Standing Up for a $15 Minimum Wage and Fair Workplace

Fight for fairness sign protesting minimum wage

Calls to Ontario’s Employment Standards Hotline Double Following January Wage Increase.

The number of Ontario workers contacting the Minister of Labour’s Employment Standards hotline to ask about the minimum wage has doubled since the rate was increased to $14 an hour on January 1, 2018.

Data from the Ministry of Labour shows the total number of calls specifically about the minimum wage more than doubled in January 2018 — after the new minimum wage took effect — compared to January of last year.

Today, Premier Kathleen Wynne reiterated the government’s commitment to fairness for workers and a $15 minimum wage in 2019 during a visit to a Toronto restaurant.

The increase in calls to the Employment Standards line demonstrates that the Fair Workplaces, Better Jobs Act is having its intended effect and that there is a need for government to stand up for workers who are not receiving the fair treatment now mandated by law under Bill 148. That legislation became law in November and brought in improvements for workers including:

  • A plan to raise the minimum wage to $15 an hour on January 1, 2019
  • Up to 17 weeks leave after a worker or their child has survived domestic or sexual violence, with the first five days being paid days of leave
  • Ten days of personal emergency leave per calendar year for all workers, including two paid days
  • A required three weeks annual paid vacation for all workers who have been with the same employer for five or more years
  • Equal pay for part-time workers who do the same job as full-time workers.

Fair workplaces with fair wages are just one of the many ways the Ontario government is building a fairer, better province where higher wages mean people can better care for themselves and their loved ones. A fair wage builds on the government’s work to make tuition free for hundreds of thousands of students, make prescriptions free for everyone under 25 and build 100,000 new child care spaces, the majority of which will include subsidies.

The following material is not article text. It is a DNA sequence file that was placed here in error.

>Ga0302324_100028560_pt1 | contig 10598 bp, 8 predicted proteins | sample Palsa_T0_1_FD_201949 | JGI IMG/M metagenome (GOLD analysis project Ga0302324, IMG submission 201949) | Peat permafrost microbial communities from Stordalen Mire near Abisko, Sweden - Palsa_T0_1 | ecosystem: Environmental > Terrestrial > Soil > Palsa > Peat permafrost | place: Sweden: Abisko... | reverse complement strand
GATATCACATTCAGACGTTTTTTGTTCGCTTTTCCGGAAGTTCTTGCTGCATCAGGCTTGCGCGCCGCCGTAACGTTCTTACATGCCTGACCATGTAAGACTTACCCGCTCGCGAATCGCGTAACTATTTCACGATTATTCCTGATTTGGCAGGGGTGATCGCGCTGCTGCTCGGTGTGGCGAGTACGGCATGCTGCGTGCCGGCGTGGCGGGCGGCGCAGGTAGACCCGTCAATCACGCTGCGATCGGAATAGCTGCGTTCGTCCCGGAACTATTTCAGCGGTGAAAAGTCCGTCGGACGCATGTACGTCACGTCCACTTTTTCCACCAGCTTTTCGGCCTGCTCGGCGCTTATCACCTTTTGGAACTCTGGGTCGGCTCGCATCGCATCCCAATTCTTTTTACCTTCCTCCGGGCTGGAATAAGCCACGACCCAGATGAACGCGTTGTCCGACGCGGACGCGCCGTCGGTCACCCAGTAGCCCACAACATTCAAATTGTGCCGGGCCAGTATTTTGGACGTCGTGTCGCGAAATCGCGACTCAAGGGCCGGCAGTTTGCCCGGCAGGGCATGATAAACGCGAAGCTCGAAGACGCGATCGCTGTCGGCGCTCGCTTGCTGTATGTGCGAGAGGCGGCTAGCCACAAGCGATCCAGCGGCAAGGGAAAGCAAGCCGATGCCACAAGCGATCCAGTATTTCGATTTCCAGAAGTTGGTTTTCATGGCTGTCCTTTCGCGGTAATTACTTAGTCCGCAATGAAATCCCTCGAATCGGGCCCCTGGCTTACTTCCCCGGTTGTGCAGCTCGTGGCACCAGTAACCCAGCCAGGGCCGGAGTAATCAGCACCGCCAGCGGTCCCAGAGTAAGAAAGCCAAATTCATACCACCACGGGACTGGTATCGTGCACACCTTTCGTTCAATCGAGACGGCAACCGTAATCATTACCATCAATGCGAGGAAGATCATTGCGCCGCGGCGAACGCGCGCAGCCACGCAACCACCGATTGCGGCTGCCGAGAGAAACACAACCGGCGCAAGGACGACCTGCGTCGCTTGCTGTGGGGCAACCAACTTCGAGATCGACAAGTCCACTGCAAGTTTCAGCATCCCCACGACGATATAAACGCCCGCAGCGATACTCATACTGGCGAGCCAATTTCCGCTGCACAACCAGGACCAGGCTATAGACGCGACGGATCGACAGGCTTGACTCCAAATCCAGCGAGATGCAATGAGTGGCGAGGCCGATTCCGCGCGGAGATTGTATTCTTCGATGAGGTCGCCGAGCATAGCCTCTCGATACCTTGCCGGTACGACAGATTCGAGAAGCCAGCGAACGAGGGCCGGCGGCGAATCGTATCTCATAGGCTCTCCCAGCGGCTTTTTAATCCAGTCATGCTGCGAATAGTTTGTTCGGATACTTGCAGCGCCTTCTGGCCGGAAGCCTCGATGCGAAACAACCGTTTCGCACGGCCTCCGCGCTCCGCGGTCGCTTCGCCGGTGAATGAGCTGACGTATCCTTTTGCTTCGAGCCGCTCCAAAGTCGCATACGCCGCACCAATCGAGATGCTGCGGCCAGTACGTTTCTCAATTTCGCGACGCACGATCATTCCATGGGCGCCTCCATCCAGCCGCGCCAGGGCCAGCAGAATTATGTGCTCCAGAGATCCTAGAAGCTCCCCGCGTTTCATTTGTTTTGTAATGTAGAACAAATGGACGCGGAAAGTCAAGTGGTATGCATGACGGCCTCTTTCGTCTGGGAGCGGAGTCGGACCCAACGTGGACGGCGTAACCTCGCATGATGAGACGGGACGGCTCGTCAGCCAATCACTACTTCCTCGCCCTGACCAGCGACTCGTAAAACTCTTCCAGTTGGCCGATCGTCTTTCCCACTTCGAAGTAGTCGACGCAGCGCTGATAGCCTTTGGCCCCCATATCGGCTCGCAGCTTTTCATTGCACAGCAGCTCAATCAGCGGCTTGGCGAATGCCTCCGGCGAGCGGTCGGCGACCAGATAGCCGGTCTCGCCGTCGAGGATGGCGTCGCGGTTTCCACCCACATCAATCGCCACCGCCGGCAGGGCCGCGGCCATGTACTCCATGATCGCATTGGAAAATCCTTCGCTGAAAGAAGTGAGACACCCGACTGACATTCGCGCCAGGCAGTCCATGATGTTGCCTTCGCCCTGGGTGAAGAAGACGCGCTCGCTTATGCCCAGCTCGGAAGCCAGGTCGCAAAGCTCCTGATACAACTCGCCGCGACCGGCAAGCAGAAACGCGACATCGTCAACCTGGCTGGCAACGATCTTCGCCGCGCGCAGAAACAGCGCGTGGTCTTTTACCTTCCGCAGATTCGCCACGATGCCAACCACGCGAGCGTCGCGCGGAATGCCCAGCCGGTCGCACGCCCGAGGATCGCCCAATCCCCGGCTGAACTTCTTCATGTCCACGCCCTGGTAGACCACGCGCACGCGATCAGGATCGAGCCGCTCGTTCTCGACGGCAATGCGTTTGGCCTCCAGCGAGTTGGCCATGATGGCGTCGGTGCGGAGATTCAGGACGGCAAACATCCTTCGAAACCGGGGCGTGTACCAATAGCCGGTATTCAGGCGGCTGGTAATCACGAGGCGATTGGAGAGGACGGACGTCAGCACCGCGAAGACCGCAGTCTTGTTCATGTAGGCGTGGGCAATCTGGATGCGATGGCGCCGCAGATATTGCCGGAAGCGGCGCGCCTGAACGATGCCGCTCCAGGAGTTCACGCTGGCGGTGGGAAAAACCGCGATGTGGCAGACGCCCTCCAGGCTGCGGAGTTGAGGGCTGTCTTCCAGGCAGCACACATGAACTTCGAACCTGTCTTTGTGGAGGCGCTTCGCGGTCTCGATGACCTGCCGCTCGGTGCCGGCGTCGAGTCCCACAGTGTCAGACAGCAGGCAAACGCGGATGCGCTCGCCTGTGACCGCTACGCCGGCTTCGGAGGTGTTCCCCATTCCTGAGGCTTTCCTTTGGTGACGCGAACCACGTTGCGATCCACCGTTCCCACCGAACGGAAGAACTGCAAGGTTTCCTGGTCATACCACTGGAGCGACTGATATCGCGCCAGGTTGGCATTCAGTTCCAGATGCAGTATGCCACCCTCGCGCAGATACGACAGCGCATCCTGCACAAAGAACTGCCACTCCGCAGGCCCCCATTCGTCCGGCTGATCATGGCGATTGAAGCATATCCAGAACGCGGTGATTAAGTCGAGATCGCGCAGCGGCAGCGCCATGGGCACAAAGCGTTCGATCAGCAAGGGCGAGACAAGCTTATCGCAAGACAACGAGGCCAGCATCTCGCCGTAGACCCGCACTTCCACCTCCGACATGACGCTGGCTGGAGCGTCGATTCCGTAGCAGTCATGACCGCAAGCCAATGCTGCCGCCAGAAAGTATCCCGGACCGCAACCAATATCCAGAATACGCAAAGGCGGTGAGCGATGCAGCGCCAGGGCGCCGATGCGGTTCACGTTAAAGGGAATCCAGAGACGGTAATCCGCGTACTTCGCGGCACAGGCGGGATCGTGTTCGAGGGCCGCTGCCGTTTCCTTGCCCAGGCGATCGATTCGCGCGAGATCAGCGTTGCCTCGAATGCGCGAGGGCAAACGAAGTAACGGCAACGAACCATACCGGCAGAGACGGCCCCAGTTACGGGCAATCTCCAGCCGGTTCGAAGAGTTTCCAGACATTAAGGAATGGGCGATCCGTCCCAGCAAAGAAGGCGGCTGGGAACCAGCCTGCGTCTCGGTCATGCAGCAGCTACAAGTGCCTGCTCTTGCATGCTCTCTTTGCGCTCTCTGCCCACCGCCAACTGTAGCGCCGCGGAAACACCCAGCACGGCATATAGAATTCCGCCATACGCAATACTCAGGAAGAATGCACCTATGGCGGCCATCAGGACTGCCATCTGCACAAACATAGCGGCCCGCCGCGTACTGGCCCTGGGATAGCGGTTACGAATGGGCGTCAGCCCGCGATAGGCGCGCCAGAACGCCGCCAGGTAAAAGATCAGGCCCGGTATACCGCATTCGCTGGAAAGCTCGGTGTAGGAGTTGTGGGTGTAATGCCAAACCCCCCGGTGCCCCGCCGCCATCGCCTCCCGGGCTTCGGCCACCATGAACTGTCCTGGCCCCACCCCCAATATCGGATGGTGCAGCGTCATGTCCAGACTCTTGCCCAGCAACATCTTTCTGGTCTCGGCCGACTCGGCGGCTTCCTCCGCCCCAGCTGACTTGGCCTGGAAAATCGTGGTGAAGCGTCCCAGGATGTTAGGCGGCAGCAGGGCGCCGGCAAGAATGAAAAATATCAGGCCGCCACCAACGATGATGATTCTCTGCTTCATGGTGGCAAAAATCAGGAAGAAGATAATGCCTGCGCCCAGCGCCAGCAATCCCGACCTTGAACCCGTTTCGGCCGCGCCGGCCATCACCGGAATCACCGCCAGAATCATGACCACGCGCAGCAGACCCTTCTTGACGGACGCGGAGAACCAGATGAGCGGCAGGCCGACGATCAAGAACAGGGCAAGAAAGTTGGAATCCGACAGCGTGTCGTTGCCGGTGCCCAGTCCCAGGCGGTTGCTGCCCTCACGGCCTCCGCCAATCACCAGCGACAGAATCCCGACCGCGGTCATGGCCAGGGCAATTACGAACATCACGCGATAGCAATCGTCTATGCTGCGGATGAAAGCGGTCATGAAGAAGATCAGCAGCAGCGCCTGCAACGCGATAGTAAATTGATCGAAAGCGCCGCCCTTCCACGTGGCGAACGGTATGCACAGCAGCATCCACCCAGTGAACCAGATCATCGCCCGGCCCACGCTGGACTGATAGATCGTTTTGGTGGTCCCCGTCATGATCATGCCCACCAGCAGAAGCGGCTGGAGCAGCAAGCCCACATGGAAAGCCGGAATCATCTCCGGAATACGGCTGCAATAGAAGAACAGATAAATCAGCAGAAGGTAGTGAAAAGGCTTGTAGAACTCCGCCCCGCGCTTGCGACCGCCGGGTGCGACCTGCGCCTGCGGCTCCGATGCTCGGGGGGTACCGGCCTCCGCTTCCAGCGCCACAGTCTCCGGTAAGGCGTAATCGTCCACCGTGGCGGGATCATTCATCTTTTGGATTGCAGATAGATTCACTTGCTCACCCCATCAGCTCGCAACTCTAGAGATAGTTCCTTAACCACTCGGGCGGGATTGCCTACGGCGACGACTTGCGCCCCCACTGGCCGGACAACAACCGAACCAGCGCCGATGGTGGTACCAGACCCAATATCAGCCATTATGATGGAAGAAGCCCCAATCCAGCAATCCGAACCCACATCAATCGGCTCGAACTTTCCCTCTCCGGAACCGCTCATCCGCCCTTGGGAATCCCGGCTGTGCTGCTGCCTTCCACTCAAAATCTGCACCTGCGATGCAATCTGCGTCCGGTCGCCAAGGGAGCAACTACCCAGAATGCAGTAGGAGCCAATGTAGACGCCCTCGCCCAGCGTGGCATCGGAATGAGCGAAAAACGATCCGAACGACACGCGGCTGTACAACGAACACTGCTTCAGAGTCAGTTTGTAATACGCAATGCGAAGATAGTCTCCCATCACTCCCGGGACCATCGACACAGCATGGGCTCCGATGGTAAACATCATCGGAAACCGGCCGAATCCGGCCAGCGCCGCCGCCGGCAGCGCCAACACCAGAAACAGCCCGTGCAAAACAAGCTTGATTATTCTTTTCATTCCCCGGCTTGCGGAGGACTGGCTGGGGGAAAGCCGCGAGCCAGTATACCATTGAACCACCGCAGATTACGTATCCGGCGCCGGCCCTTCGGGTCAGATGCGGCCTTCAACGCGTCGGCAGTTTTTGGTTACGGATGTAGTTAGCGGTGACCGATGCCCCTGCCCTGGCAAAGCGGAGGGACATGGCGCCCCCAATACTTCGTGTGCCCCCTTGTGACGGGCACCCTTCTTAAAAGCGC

• Ontario’s minimum wage is scheduled to increase to $15 an hour on January 1, 2019.
  • Inquiries to the Employment Standards hotline about the minimum wage or cancelled shifts more than doubled in January 2018 when compared to January 2017.
  • Over the past 40 years, part-time work has grown to represent nearly 20 per cent of total employment.
  • There are more than one million workers in Ontario earning a minimum wage.
  • Currently, over half of the workers in Ontario earning less than $15 per hour are between the ages of 25 and 64, and the majority (nearly 60%) are women.


“No one in Ontario who works full time should worry about where their next meal is coming from. The Ontario I know is a province where together, we care for each other — and that includes ensuring everyone earns a fair wage. Raising the minimum wage to $15 per hour is the right thing to do. Workers simply cannot wait for this increase, no matter what some of the opponents to fair wages may tell you.”
 — Kathleen Wynne, Premier of Ontario

“Our plan for fair workplaces and better jobs provides a minimum wage people can actually live on and modernizes our labour laws to adapt to an ever-changing economy. Too many families struggle to get by on part-time or temporary work. Those working full-time can be living in poverty. This is unacceptable in Ontario. Our plan will help ensure everyone who works hard has the chance to reach their full potential and share in Ontario’s prosperity.”
 — Kevin Flynn, Minister of Labour

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